Still Superintendent Baiza wants to reopen sections of this park that have been closed and he obviously thinks the time is right–that essentially it is safe. “It’s probably an overkill,” said Baiza, “but we just don’t want to leave anything open to chance.”
Quitobaquito is the right place to reopen first, and for Baiza there may even be a few personal reasons. Baiza recalls when he once worked along the border in the late 1990s. He’d found some downed barbed wire, and some kids from Mexico came over, then an old man. “We all talked and had a very relaxed time. Of course, times are different now, but wouldn’t it be nice to go back to those days?”
Baiza’s reasons, of course, go deeper than pleasant conversation. Bottom line, it has to do with the resource and with we visitors who are entitled by mandates to see those resources. Quitobaquito, then, was the perfect spot.
Historically, the springs provided a watering hole for Native Americans, for Spanish explorers and for the ranchers who later bought the land. Quitobaquito is also where an endangered species of pup fish has carved out a living for thousands of years. And, as we learned from our morning’s trip, it is simply a beautiful area where cotton wood trees grow large and where birds of all descriptions congregate.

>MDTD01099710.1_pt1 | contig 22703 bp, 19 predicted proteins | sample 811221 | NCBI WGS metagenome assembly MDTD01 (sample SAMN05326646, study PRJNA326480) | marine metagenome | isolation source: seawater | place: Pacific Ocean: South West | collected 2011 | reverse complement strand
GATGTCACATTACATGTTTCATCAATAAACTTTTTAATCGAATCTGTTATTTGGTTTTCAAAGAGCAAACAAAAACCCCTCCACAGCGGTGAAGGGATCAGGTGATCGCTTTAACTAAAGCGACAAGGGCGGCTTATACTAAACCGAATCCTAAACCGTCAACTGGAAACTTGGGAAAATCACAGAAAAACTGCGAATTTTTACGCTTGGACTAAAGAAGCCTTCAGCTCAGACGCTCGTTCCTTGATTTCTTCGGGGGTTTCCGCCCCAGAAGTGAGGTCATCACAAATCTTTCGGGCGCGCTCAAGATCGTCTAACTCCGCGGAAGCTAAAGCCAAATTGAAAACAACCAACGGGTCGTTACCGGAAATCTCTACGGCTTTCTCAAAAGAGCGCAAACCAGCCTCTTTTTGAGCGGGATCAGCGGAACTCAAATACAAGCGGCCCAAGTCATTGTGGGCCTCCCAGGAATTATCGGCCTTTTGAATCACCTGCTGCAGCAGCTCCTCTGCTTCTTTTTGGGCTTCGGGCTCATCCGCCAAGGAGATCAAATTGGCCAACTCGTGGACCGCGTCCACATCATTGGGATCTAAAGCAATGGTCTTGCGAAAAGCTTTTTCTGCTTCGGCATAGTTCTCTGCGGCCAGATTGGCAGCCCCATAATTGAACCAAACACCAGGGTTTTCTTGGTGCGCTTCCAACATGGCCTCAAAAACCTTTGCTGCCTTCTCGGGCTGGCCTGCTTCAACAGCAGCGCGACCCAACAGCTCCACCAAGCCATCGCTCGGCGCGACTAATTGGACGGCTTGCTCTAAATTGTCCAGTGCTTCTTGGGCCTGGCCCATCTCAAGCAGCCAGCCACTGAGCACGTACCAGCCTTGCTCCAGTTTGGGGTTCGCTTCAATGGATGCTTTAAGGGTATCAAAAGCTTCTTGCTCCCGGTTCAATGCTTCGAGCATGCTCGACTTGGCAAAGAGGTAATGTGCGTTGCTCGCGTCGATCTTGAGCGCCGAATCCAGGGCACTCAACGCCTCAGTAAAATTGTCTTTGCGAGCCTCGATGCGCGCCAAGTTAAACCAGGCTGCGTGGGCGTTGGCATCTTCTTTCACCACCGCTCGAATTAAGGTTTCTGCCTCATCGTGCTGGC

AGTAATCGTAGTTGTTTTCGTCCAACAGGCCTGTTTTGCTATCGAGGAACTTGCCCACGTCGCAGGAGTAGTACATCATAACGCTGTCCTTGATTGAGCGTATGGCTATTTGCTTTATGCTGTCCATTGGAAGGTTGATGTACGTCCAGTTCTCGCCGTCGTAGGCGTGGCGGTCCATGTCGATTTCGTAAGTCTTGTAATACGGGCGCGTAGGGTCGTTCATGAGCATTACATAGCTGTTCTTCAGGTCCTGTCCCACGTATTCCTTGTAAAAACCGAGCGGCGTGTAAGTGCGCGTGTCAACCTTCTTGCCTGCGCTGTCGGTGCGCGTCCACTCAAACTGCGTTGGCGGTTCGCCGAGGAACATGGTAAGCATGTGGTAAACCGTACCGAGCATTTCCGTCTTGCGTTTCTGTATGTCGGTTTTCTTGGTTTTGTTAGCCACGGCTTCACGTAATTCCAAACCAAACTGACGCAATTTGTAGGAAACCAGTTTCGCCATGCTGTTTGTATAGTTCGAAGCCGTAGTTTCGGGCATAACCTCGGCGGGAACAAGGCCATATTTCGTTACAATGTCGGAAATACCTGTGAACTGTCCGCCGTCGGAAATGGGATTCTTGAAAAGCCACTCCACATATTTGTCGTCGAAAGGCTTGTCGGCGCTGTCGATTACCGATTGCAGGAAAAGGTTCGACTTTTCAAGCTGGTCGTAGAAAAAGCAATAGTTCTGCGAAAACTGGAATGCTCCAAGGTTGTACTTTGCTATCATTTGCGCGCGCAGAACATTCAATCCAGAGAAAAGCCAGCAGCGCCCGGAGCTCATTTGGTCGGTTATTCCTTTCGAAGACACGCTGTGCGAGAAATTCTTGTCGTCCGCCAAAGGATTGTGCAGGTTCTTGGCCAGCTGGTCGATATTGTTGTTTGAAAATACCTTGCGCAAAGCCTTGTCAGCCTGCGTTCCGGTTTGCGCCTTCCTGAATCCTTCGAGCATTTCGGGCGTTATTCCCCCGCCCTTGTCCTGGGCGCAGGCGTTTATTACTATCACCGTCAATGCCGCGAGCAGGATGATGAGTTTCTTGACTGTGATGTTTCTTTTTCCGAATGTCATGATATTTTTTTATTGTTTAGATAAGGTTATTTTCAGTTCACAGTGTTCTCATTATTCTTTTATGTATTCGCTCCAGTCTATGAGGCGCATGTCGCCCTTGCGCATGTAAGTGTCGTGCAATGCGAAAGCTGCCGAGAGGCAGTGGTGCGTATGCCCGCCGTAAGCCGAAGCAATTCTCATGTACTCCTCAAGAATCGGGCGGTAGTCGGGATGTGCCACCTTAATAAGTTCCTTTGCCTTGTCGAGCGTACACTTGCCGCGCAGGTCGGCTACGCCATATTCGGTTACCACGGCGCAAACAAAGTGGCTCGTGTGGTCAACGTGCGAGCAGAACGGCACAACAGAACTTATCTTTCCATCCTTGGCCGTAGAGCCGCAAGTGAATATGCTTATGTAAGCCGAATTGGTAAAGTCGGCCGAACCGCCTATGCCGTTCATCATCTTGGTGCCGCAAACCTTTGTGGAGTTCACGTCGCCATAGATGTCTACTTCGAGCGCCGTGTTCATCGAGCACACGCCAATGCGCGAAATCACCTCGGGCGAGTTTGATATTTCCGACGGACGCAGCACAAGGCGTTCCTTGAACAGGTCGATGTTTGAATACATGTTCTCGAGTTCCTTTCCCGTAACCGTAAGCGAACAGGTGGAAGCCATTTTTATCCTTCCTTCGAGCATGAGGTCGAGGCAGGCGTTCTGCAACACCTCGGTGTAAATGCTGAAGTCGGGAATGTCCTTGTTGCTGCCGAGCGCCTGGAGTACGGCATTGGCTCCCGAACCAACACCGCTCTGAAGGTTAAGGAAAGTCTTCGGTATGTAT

30 mile-long fence helps
It is an area that visitors should be able to see, something with which Mr. Baiza most emphatically agrees. In fact, Baiza, who transferred here last May from Petrified Forest National Park to assume the position of superintendent in Organ Park, so fervently believes that park visitors should see the area that he has pushed forward a trip that may be one of the most unique in North America.